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Cholera Bacteria Spear Their Prey to Grab Genes

The bacteria that cause cholera grab genes from other organisms in a particularly predatory and precise way, new research finds: They spear neighboring cells with a kind of poison-tipped spike.

Bacteria often grab genes from other organisms and incorporate that DNA into their own genomes. But... Read More

Scientists Discover First ‘Virological Penicillin’

Chinese researchers have discovered what they say is the first ‘virological penicillin’ – MIR2911, a molecule found naturally in a Chinese herb called honeysuckle.

Honeysuckle (Lonicera japonica) is a well-known Chinese herb. In Traditional Chinese Medicine, it has been used to effectively tr... Read More

Drug-resistant, contagious diarrhea and vomiting bug in US

The multidrug-resistant, incredibly contagious Shigella has popped up in 32 US states in the past year. The bacteria infect your intestines and trigger crampy rectal pain, bloody or mucus-laced diarrhea and vomiting. What can you do? Vigilant hygiene. And if you do get sick, go for an over-the-c... Read More

Delftia acidovorans

Delftia acidovorans (formerly Comamonas acidovorans) is an aerobic gram-negative rod. It is unique because produces an orange color in the medium with the addition of Kovac's indole because of the production of anthranilic acid from typtone, though the organism is biochemically indole-negative. ... Read More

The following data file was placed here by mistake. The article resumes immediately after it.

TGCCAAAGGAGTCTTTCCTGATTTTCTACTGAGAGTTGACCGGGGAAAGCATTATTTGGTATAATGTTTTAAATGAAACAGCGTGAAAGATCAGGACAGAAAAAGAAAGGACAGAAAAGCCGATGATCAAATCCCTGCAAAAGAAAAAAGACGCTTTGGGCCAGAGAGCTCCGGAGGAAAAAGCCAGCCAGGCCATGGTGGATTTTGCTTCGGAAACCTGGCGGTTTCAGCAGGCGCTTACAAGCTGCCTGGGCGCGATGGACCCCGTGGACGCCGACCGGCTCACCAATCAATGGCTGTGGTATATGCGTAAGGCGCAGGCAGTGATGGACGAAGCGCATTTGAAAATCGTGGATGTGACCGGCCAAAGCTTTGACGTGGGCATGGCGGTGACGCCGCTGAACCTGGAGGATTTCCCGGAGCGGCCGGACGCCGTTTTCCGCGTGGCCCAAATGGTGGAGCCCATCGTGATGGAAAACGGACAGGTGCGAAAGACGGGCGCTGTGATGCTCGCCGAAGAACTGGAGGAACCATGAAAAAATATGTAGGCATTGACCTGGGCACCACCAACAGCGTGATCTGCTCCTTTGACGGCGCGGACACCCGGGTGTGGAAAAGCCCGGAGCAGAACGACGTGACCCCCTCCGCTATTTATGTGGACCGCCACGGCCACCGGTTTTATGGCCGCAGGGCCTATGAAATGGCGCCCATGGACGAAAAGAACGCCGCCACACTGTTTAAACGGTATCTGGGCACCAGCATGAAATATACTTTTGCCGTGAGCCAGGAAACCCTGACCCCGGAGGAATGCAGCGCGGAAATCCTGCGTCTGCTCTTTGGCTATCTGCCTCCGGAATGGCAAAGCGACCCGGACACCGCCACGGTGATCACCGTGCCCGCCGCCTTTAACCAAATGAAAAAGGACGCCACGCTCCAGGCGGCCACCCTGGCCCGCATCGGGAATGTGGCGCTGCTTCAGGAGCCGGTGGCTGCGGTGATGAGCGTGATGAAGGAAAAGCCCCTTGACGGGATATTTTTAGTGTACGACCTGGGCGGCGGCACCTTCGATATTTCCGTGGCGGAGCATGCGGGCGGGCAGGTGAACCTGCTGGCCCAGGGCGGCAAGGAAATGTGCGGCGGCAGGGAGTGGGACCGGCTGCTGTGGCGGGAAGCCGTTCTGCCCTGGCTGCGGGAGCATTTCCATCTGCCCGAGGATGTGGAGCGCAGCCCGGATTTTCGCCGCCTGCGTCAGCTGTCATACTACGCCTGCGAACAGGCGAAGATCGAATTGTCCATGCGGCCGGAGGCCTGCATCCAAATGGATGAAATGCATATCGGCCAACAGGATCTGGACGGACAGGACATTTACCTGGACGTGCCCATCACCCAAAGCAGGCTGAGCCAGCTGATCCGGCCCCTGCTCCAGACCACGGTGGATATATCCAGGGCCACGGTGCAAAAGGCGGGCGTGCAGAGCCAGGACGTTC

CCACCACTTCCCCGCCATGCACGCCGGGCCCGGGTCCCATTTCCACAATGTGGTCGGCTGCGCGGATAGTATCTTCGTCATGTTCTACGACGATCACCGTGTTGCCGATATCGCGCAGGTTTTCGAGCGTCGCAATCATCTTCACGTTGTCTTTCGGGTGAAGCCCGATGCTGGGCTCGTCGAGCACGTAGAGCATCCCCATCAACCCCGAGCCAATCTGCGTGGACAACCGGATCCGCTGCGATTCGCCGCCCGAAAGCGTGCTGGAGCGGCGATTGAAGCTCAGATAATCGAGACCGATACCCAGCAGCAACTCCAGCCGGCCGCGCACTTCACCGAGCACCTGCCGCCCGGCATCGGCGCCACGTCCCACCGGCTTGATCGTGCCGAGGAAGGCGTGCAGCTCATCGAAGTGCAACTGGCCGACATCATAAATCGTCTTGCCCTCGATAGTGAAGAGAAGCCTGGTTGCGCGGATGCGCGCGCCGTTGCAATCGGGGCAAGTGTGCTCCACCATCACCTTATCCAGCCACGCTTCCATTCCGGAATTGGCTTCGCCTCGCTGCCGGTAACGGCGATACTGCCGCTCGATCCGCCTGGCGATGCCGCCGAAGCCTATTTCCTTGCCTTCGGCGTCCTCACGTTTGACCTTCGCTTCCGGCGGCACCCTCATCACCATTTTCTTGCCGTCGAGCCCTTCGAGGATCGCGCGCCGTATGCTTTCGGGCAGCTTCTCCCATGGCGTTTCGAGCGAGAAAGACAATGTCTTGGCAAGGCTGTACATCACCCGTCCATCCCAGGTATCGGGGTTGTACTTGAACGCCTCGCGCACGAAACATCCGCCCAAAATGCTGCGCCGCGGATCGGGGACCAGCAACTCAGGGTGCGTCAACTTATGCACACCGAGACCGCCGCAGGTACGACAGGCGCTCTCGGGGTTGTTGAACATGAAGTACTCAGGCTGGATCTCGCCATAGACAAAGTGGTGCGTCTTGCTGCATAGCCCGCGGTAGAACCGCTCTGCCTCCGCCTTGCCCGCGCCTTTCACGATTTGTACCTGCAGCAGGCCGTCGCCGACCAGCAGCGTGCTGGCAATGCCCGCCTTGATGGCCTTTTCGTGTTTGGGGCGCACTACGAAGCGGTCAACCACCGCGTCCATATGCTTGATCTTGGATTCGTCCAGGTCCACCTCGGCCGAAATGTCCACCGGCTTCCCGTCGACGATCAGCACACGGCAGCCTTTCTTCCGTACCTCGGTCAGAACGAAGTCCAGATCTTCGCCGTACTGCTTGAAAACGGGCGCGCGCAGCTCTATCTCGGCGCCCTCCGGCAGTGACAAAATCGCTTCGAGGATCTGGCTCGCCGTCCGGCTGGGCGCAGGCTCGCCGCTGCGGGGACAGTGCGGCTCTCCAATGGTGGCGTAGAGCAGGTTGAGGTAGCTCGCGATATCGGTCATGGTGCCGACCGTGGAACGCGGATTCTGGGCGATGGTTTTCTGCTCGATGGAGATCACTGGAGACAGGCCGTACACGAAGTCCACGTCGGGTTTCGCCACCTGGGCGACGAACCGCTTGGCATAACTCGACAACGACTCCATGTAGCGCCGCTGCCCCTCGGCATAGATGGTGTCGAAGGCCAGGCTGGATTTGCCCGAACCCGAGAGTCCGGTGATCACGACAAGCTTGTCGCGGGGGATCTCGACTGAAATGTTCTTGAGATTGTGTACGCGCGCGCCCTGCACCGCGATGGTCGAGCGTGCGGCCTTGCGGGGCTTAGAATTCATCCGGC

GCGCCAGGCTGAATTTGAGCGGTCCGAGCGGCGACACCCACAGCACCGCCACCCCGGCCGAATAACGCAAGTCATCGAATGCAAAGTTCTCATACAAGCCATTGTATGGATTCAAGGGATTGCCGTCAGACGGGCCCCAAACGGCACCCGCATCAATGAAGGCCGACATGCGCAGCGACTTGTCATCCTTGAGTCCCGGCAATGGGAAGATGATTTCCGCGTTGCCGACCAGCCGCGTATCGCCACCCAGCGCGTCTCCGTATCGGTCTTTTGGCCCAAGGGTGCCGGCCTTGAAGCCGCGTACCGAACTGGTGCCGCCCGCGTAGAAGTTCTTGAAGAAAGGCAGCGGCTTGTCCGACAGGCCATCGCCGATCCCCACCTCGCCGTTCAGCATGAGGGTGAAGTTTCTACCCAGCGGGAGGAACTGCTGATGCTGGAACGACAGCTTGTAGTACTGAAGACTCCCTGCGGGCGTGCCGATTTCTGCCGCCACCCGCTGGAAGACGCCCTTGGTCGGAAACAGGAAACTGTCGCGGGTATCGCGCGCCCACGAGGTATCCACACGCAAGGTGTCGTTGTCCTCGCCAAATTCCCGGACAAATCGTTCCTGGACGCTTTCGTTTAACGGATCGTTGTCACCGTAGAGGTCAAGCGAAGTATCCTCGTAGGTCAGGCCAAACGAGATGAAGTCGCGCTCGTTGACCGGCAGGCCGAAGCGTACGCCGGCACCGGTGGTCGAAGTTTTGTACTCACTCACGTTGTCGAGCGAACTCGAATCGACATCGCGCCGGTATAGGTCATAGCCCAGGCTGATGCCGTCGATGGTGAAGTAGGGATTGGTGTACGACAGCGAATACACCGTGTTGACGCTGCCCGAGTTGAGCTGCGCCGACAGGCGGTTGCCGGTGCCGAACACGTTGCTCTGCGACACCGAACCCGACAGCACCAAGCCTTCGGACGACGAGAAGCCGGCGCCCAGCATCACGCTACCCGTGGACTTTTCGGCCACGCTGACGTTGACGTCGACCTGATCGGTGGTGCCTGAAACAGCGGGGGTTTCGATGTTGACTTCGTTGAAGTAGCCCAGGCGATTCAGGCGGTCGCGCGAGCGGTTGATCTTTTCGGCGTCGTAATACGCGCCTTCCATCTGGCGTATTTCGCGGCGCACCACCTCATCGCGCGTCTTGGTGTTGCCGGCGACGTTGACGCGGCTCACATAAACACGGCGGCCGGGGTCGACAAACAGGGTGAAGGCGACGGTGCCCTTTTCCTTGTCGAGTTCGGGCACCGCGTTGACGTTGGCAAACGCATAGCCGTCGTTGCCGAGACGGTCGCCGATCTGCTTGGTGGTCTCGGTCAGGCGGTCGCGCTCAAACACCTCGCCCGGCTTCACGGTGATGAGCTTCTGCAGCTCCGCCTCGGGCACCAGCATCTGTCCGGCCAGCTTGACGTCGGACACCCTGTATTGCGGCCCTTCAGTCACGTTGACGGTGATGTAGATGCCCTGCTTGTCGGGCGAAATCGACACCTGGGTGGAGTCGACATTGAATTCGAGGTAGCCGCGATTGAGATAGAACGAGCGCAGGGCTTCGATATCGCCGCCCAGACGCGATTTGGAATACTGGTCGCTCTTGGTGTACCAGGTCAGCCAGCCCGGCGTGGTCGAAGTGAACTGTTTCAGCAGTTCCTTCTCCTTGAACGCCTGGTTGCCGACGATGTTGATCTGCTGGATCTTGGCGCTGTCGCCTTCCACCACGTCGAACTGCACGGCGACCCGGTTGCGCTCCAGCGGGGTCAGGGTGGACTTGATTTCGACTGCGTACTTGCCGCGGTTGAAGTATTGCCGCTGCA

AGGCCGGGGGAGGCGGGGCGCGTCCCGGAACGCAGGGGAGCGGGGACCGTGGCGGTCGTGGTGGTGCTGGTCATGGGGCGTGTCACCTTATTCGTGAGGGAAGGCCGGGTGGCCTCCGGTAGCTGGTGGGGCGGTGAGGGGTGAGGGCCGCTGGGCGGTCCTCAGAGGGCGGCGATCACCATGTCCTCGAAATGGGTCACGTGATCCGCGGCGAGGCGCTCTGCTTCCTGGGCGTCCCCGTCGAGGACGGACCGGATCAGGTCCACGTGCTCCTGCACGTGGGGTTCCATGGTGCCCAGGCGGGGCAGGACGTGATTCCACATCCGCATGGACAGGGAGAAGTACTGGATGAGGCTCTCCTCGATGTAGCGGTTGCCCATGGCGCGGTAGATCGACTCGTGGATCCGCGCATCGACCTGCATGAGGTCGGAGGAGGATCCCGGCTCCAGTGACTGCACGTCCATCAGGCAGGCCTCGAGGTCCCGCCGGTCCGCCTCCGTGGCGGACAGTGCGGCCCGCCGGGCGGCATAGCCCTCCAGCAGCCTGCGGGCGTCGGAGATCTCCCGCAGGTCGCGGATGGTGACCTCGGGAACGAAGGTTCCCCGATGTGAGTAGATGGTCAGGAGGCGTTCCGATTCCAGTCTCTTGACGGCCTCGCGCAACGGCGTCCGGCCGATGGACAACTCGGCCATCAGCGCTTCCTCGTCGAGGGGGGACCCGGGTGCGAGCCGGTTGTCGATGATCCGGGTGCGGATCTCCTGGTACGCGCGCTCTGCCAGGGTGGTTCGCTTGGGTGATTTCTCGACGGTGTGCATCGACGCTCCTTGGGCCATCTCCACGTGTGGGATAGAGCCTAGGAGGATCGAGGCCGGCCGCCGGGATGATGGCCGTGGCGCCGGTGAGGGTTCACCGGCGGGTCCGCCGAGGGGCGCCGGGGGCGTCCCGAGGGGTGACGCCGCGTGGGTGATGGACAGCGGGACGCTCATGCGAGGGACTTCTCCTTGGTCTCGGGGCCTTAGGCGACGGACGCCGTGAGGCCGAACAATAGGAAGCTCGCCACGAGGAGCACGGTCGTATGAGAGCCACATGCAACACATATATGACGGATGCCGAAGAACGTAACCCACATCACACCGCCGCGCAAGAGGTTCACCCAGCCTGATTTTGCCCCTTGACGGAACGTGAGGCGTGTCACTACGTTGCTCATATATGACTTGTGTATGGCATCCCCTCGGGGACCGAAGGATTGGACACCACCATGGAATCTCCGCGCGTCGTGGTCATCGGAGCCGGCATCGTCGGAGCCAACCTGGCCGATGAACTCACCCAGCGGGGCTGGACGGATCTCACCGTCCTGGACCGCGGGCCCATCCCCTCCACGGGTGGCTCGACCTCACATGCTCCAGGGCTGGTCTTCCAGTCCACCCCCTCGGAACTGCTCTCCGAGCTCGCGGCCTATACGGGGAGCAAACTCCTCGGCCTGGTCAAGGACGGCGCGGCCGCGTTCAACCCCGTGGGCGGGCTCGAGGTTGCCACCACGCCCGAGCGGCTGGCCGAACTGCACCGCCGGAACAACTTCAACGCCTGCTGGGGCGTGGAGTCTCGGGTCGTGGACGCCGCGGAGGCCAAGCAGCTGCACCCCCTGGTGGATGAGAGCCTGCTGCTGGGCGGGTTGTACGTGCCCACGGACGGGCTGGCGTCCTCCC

BacterioFiles 217 - Fungus Fortifies Fly Food

This episode: Fruit flies have microbes that help them get more nutrition out of low-quality food!


(8.4 MB, 9.1 minutes)


Show notes: 
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Unknown Fungal Contaminant/MAC

Unknown fungal isolated contaminant found on MAC. MAC plate was incubated for 2 months at 4 degrees C once fungal growth was seen. This colony seemed to emerge from the agar and had a 3D appearance. The center of the colony had what seemed to be hyphal growth while the edges had a hard waxy un... Read More

Human tape worm drug shows promise against MRSA in lab

PROVIDENCE, R.I. [Brown University] -- A new study provides evidence from lab experiments that a drug already used in people to fight tapeworms might also prove effective against strains of the superbug MRSA, which kills thousands of people a year in the United States. Read More

'Breath test' shows promise for diagnosing fungal pneumonia

Many different microbes can cause pneumonia, and treatment may be delayed or off target if doctors cannot tell which bug is the culprit. A novel approach—analyzing a patient's breath for key chemical compounds made by the infecting microbe—may help detect invasive aspergillosis, a fungal infecti... Read More

Yogurt bacteria could replace colonoscopies for cancer detection

Let's face it: colonoscopies are pretty unpleasant. But what if you could eat a spoonful of yogurt to check for cancer rather than enduring that procedure? MIT professor Sangeeta Bhatia is working on engineered bacteria that detects colorectal cancer. Read More

Thames study: rivers can be a source antibiotic resistance

Rivers and streams could be a major source of antibiotic resistance in the environment.

The discovery comes following a study on the Thames river by scientists at the University of Warwick’s School of Life Sciences and the University of Exeter Medical School.

The study found that greater n... Read More

Exophiala dermatitidis